FAQ: Confined space

Question:

If a rescue plan does not require entry for retrieval, do the rescuers need confined space rescue training?

Answer:

Rescuers do not need the Confined Space level 1 or 2 training because they do not enter the confined space. However, they would still need to be acutely trained on how to remove or extract the individual going into a confined space. If there is no standard in and out procedure for the job at hand, then the Confined Space Rescue Level 1 course is recommended. 

Question:

If a supplier/vendor is going into a confined space (not an employee), do we need a program/rescue plan in place?

Answer:

Yes, suppliers and vendors must be treated like any other worker entering a confined space. A rescue plan must be in place and anyone entering that space must be adequately protected. Anyone entering a confined space must have any permit requirements required from a legal perspective or owner perspective. The owner should have a confined space regimen in place before any other vendor comes on site and enters the confined space.

Question:

Have there ever been any incidents involving workers being physically unfit to be in a confined space or unfit to be under air with an SCBA?

Answer:

This is an important part of the medical assessment that is part of confined space training. As far as a confined space entry program, anyone that is going to be wearing an SCBA or harness needs to ensure they are medically and physically able to do the work. A certified medical department should assess the workers who are intended to go into the work space. It should be taken into consideration that a 250 pound plus person trying to get into space that is roughly 20 to 22 inches in diameter will have a fit issue immediately. Another consideration is the timing that is required to get a person out through the hole should an emergency take place inside of a confined space. The right to work should be taken into account but it’s extremely important to look at the workers around that person and their ability to perform a rescue if an emergency were to occur.

Question:

Is there a difference between the provincial vs. federal regulations for full body harness requirements?

Answer:

No, there is no difference. Workers need to wear a full body harness regardless of how they enter a confined space from a fall perfection perspective.

Question: is the trench below considered a confined space?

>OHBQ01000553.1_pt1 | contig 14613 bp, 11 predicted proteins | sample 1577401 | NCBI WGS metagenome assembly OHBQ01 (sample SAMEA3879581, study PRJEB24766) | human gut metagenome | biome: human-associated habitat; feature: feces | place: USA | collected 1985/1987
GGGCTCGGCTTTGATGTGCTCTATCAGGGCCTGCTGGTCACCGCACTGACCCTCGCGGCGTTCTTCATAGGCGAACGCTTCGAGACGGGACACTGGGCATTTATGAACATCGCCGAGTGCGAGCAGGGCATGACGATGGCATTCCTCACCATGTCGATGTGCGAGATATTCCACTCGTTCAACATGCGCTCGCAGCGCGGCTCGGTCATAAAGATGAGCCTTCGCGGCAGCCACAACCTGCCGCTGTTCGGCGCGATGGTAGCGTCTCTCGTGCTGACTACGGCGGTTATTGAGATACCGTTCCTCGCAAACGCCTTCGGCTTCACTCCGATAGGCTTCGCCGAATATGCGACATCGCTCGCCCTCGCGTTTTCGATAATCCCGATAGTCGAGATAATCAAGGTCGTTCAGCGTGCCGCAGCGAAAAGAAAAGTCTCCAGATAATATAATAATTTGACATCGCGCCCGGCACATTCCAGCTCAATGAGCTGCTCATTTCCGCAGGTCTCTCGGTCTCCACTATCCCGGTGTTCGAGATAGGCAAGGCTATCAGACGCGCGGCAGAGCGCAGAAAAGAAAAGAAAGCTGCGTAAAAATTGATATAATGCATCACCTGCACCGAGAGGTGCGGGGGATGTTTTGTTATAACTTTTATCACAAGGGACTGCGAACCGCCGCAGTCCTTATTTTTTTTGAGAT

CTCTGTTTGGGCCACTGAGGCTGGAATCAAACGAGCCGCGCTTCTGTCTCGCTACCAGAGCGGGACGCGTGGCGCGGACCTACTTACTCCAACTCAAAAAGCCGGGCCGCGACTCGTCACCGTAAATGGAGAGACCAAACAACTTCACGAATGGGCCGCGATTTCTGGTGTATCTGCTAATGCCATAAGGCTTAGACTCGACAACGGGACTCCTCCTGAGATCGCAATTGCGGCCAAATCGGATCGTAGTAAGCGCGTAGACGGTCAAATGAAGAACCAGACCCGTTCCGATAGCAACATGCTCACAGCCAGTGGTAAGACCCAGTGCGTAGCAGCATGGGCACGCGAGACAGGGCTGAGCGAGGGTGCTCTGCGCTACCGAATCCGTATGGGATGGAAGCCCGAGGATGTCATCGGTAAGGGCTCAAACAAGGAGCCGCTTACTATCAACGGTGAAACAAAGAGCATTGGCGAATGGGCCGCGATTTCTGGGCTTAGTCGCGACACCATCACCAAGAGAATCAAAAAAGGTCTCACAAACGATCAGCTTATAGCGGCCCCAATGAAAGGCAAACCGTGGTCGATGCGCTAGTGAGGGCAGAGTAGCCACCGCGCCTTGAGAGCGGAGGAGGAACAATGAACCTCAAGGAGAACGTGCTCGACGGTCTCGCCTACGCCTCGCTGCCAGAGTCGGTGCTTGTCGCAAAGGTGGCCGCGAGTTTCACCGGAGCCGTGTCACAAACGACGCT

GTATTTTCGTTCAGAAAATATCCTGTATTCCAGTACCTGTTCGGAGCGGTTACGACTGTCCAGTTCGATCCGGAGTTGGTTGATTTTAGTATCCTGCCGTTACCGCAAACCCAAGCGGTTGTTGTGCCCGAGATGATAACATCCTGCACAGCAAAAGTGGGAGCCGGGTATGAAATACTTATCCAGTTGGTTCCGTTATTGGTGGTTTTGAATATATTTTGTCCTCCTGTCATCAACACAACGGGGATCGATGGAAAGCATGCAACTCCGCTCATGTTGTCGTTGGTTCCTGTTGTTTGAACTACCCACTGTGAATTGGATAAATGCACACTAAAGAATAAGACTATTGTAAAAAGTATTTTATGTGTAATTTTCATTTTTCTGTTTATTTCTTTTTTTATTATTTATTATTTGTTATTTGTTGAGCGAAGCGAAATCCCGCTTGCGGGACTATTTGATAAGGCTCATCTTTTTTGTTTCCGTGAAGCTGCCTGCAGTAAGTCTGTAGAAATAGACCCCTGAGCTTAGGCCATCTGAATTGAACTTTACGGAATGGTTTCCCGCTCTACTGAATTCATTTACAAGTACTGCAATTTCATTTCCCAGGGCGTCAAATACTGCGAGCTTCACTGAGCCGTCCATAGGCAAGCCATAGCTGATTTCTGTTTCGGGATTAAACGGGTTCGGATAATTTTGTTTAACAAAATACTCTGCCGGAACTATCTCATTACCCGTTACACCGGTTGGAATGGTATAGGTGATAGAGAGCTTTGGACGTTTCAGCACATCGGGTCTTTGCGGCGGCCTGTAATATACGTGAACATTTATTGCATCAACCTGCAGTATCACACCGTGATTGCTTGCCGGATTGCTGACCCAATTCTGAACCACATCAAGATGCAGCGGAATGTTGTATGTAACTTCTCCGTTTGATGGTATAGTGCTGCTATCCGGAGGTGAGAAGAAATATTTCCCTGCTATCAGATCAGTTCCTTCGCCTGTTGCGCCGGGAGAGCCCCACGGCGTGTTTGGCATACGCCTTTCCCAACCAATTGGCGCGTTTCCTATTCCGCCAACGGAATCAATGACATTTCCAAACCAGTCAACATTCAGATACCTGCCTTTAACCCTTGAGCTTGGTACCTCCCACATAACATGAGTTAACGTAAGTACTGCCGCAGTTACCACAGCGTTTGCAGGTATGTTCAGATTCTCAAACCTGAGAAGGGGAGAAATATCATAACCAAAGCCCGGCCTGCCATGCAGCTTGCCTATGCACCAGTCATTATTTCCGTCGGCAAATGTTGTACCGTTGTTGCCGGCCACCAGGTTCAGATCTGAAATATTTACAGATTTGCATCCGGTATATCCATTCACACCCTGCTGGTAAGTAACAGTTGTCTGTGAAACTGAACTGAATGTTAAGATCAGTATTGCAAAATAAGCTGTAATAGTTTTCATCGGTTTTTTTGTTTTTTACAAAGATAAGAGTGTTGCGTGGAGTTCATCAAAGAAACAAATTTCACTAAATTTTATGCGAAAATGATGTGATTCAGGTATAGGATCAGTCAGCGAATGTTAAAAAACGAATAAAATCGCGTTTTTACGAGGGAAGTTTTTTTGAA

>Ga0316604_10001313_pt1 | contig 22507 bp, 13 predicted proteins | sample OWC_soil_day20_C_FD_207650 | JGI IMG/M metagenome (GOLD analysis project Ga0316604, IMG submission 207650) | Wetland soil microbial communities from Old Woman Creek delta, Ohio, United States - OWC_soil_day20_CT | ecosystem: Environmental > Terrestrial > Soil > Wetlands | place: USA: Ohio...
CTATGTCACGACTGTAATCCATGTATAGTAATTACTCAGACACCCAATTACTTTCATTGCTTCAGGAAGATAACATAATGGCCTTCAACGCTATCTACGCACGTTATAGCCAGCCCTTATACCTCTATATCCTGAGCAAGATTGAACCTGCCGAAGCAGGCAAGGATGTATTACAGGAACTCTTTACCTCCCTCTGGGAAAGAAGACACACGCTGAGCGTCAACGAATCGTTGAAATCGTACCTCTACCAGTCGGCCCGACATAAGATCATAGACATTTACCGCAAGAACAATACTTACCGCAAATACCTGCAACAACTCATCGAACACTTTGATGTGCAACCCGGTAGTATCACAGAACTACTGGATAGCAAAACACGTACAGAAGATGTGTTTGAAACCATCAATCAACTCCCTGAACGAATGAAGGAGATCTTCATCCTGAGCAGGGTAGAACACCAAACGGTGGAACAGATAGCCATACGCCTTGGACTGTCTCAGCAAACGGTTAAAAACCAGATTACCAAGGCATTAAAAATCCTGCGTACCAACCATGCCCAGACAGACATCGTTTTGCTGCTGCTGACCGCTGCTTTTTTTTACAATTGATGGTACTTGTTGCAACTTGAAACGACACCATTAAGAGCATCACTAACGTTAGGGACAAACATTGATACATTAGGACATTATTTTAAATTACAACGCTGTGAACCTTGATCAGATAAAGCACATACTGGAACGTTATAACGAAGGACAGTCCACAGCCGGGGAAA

Answer:

Yes, this application is considered a confined space because it is not meant for human occupancy and there’s no standard means of access.    

Question:

Does 3M provide confined space rescue training to workers?

Answer:

Yes, we do. You can find more information on our confined space training and other training courses on our Fall Protection Group Training website.

Question:

How important is it to label or have signs outside of a confined space?

Answer:

Certain situations are required by law to have confined space signage. From a corporate perspective, if your corporate regimen requires workers to identify confined spaces that require internal permits, it should be obvious where the confined space is. However, not all companies are knowledgeable enough to understand where this type of signage is required and where it should be applied, even if there is a legal requirement for it.

Question:

In Ontario, does a space have to be both not designed for continuous human occupancy and have the potential for atmospheric hazards to be considered a confined space? Or does just one of the above criteria render an area as a confined space?

Answer:

Both criteria need to be met in order for an area to be considered a confined space. However, this does not mean that both criteria on their own are not legitimate safety concerns. For example, a worker might be in an area that was designed for continuous human occupancy but has high exposure levels to certain types of chemicals.

Question:

Would an 8' deep sump pit that is 3.5' wide in the basement of an office building be considered a confined space?

Answer: